Rolling Stone Interviews Anita Hill About Tonight’s Premiere of HBO Movie “Confirmation”


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As the current crop of idiots in Washington D.C. are preparing to possibly block the confirmation process for a Supreme Court Justice to replaced the recently deceased Justice Antonin Scalia, HBO is debuting a movie about all the hoopla surrounding the confirmation of Justice Clarence Thomas.

It’s one of those things that people will be talking about around the water cooler on Monday and I thought y’all might like to talk about it. There has been a lot of bitching and complaining from some of the politicians involved about the accuracy (or lack there of) of the film.

Rolling Stone has a good interview with Anita Hill that you can read in its entirety here.  I excerpted a few of the questions below.

How does the finished film compare with your memories of the hearings?
I will say that [Confirmation] is not just about my memories. One of the things that occurred in 1991, when people were watching it: This was almost like political reality TV being played out in front of people, on their television sets and on radio. What we didn’t know at the time were some of the things that were going on behind the scenes. I knew what was happening with my team and how hard we were working, but we didn’t know — I certainly didn’t know — what was going on on behalf of Clarence Thomas behind the scenes, and that’s one of the things that the film truly does bring that I don’t think most people know. That’s a fresh part of the story.


ConfirmationFormer Sens. John Danforth (Clarence Thomas’ former boss and patron in the Senate) and Alan Simpson (who sat on the Senate Judiciary Committee) are among the politicians who have threatened to sue HBO over what they characterize as the film’s inaccuracies. What’s your reaction to that?
Well, there are things that I think I had to come to grips with: That this is an adaptation, it’s not a documentary. It’s not a documentary. There were, for example, composite characters, the sort of thing that, as a lawyer and a professor and as someone who was involved, kind of bothered me. Language that was used or things that were portrayed weren’t exactly the way that people were behaving in that moment.

I don’t really know what they’re taking issue with — that’s not my concern — but my sense is that if either of them [Danforth or Simpson] were doing the film, it would be different. But the same is true of me. If I were doing the film, there would be a different focus. But I think we have to be clear that much of the information that is conveyed in that film — which might be controversial — is very well-documented from a whole variety of sources. So, I’m not quite sure what it is they are taking issue with, but the documentation was there.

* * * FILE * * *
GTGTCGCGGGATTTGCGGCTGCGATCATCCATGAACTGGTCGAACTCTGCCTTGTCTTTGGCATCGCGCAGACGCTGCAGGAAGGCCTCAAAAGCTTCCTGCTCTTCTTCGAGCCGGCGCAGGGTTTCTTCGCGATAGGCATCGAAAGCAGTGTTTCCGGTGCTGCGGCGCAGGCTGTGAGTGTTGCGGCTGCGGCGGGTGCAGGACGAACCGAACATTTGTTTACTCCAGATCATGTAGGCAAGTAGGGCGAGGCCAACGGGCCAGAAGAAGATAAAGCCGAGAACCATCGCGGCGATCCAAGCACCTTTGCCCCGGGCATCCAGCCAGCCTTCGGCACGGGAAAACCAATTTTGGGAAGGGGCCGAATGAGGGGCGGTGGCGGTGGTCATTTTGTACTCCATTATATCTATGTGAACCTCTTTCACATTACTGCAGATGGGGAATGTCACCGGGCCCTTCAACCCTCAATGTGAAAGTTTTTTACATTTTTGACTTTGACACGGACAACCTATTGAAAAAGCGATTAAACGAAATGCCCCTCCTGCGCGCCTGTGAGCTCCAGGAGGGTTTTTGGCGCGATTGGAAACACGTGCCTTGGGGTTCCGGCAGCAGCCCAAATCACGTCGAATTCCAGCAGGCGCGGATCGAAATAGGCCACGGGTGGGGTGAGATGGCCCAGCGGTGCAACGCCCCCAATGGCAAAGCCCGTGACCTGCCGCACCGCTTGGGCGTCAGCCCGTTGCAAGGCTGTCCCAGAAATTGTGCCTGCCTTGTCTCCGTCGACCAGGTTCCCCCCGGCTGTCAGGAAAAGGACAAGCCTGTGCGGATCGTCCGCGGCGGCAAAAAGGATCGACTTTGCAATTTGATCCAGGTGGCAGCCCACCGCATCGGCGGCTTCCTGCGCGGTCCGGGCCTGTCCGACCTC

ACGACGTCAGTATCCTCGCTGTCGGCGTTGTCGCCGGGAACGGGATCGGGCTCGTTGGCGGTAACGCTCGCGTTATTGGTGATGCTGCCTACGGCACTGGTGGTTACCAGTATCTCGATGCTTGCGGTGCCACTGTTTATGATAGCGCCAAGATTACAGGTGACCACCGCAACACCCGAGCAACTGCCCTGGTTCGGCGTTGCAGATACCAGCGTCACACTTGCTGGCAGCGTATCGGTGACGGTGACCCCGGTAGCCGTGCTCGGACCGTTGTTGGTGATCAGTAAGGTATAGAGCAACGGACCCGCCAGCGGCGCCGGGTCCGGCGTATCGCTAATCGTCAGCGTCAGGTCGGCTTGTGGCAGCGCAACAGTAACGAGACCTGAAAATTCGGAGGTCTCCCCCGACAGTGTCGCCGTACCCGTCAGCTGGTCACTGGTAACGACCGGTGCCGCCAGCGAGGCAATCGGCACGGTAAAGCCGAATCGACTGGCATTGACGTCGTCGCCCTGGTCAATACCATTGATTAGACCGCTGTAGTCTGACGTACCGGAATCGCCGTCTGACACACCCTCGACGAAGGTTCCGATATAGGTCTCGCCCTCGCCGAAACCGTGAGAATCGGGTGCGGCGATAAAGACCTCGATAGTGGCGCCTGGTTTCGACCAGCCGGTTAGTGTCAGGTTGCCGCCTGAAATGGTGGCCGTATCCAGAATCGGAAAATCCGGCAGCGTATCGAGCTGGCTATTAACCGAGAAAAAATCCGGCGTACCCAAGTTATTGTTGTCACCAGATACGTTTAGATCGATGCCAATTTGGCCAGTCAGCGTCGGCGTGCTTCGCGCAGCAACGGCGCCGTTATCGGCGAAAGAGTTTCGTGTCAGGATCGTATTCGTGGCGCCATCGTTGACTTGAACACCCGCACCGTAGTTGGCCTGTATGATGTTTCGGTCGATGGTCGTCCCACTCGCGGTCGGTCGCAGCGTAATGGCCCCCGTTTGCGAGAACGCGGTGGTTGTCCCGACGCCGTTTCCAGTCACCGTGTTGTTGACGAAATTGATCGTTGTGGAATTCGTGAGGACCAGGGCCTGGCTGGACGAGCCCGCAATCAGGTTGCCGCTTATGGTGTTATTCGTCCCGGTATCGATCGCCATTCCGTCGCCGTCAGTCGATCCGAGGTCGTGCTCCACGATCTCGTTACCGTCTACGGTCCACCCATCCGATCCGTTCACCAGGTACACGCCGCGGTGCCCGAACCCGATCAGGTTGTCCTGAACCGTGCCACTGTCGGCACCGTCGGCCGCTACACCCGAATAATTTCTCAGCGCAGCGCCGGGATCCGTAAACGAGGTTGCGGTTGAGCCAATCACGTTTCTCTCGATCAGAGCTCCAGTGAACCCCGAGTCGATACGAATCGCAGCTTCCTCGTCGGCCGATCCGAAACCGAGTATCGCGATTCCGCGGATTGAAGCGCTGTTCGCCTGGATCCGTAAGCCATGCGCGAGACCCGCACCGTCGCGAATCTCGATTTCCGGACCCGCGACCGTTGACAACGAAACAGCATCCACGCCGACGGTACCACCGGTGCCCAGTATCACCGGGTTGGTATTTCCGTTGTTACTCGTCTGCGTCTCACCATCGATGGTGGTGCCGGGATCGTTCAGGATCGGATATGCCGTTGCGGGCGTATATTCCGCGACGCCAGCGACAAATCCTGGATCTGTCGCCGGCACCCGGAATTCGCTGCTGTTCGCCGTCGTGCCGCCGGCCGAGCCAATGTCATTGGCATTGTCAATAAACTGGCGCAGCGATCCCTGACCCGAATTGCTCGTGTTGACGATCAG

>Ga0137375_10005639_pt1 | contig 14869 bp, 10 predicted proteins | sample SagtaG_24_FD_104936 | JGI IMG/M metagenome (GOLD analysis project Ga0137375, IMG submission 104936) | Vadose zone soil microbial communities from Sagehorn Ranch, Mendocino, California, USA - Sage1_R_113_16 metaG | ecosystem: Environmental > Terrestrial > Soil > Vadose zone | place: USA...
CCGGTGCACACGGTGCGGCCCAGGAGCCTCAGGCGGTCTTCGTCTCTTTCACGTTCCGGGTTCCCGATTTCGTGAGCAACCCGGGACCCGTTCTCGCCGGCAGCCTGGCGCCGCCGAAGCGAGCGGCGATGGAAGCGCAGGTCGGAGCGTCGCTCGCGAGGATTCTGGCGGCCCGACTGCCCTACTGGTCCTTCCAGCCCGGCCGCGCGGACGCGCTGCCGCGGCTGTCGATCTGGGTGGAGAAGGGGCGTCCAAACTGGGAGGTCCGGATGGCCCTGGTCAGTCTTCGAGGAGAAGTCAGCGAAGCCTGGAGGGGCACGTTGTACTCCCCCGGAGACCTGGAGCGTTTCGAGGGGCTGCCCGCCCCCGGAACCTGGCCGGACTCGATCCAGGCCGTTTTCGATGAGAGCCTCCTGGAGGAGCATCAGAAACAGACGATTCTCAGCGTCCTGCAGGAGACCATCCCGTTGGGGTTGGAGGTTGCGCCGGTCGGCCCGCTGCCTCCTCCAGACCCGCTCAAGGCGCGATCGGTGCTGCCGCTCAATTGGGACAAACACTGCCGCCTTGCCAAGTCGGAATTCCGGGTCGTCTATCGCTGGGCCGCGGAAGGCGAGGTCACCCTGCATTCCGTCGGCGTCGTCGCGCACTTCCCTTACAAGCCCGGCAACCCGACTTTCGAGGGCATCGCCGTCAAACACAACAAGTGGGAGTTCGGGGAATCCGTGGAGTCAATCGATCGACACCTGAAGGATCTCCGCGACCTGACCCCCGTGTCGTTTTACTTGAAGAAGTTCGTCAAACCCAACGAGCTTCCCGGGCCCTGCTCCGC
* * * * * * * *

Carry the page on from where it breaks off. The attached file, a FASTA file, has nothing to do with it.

You’ve said in the past that Joe Biden did “a disservice to me, a disservice more importantly, to the public”? And since the film came out there have been reports that the vice president (or intermediaries for him) lobbied to make changes to the film’s portrayal of Biden. Did his portrayal in the film ring true to you?
In terms of my interaction with him? Yes, the portrayal does ring true. It was really kind of eerie, I think, how Greg Kinnear was able to bring him to life. When you see his character portrayed on the screen, it really does give you a feeling that you’re listening to Joe Biden, the senator — Joe Biden at the time. I can only say in terms of my interaction, and the interactions with people from my team, that the portrayal is accurate.

The few reviews I’ve read so far have  not been particularly excited about this movie so I’m not recommending it. I am going to tune in just to follow the herd and will probably fall asleep before it is over.

It that happens I’ll need to wake up and read the comments to find out what y’all thing. 

Confirmation premieres tonight at 8 pm (NPT) on HBO and stars Kerry Washington and Wendell Pierce in the two primary roles with a whole host of other folks you’ll know.


Filed under Entertainment News, HBO

18 responses to “Rolling Stone Interviews Anita Hill About Tonight’s Premiere of HBO Movie “Confirmation”

  1. tamaratattles

    Wow, That was sort of depressing, really. At the time that this was all going on I was in grad school I think. I wasn’t paying that much attention, but there was no way to really avoid knowing it was going on.

  2. Calipatti

    I recall watching her testimony. The questions they asked, how they were asked were disgusting and belittling.
    During her testimony was when I saw our government was run by power hungry old white men.
    Anita Hills testimony changed my thinking on how our government was run and who really was deciding for me.
    Nasty narrow-minded old white men.

    I recall feeling embarrassed at some of the questions those old white men asked.her. She was so dignified and without flinching answered them.

    • deborah

      I agree with you. I no longer doubt Prof. Hill. The performances in this movie was excellent .

    • Calipatti

      My comment needs editing, wish I had done it.
      Anita Hill with her dignity, truthfulness and intelligence is the poster Lady that many young women today could model themselves after.

    • Indychick

      totally agreeing with you Calipatti, just remembering that televised victim witch hunt makes me angry,,

  3. It makes me wonder how Clarence Thomas came out virtually unscathed.. or did he experience some form of .. is punishment the word? I did not follow this story, but I remember something about a coke can that was disgusting.

    • Indychick

      No LisaPat he was i remember it 1/2 of America thought he lied and 1/2 thought she lied. but congress found nothing wrong with his actions so they (congress) confirmed him.

  4. I lived the confirmation. I will not look t it, but saying this I believe everything Anita Hill said about Uncle Tom, now one of the Supreme Court Justices of the United States.

    I really don’t care for him or his ideology.